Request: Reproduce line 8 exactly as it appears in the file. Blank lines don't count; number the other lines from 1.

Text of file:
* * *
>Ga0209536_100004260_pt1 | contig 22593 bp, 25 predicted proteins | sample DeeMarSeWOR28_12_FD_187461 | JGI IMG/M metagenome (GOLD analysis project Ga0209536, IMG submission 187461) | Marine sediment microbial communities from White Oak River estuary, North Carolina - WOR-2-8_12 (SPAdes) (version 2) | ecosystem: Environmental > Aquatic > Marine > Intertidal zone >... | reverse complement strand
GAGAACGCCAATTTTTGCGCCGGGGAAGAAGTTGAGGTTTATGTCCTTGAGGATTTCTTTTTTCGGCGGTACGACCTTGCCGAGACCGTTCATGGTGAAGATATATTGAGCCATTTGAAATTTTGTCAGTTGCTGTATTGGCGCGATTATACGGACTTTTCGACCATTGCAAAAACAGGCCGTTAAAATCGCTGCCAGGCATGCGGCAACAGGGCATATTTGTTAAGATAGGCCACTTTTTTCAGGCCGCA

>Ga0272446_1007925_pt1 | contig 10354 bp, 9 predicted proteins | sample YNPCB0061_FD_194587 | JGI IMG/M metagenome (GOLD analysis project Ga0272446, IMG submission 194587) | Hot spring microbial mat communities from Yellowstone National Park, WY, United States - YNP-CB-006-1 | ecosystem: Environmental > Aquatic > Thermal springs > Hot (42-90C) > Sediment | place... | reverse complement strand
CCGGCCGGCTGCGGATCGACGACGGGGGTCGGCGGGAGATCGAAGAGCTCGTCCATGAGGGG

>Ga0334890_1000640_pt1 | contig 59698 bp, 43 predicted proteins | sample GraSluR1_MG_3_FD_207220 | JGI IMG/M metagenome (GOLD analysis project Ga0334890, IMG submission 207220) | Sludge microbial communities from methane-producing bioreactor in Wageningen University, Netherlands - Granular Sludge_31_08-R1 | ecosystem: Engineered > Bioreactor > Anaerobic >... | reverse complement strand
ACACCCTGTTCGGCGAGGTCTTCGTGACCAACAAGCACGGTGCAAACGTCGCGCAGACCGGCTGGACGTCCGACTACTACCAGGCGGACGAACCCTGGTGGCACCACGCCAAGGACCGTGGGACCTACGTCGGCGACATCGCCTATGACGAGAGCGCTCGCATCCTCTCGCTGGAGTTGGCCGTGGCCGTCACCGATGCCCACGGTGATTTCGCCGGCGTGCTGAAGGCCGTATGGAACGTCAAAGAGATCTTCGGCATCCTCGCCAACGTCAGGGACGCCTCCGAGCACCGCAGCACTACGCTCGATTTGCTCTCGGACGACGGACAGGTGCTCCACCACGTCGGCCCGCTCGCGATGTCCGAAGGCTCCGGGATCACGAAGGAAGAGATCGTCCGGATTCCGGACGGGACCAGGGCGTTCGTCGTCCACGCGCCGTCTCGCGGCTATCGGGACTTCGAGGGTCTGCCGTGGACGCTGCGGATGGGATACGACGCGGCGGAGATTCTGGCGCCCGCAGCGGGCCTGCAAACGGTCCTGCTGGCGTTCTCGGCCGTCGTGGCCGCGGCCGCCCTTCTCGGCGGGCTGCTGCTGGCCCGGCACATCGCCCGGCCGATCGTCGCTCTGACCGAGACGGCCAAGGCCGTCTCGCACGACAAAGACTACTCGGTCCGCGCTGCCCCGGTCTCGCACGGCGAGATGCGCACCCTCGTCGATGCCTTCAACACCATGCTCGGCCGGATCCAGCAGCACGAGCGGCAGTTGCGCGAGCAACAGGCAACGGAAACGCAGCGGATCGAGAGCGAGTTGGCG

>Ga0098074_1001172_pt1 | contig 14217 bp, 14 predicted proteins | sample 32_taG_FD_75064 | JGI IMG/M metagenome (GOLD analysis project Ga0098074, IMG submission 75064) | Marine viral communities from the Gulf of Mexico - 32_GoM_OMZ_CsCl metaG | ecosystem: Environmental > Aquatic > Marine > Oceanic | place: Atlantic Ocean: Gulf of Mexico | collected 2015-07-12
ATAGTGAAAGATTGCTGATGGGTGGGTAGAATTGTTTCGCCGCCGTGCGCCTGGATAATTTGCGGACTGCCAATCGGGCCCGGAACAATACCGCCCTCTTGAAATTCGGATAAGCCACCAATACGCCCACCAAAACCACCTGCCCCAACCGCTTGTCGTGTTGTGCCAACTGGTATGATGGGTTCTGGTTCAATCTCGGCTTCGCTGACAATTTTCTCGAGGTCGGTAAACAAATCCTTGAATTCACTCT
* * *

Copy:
ATAGTGAAAGATTGCTGATGGGTGGGTAGAATTGTTTCGCCGCCGTGCGCCTGGATAATTTGCGGACTGCCAATCGGGCCCGGAACAATACCGCCCTCTTGAAATTCGGATAAGCCACCAATACGCCCACCAAAACCACCTGCCCCAACCGCTTGTCGTGTTGTGCCAACTGGTATGATGGGTTCTGGTTCAATCTCGGCTTCGCTGACAATTTTCTCGAGGTCGGTAAACAAATCCTTGAATTCACTCT